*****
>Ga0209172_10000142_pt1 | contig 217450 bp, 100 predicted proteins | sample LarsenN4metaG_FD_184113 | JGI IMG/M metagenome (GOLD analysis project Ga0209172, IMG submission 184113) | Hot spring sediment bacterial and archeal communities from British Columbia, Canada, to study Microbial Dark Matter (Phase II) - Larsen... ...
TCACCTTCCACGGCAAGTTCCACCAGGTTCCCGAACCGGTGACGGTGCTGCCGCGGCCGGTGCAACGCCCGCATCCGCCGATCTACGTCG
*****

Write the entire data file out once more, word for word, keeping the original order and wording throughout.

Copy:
>Ga0209172_10000142_pt1 | contig 217450 bp, 100 predicted proteins | sample LarsenN4metaG_FD_184113 | JGI IMG/M metagenome (GOLD analysis project Ga0209172, IMG submission 184113) | Hot spring sediment bacterial and archeal communities from British Columbia, Canada, to study Microbial Dark Matter (Phase II) - Larsen... ...
TCACCTTCCACGGCAAGTTCCACCAGGTTCCCGAACCGGTGACGGTGCTGCCGCGGCCGGTGCAACGCCCGCATCCGCCGATCTACGTCG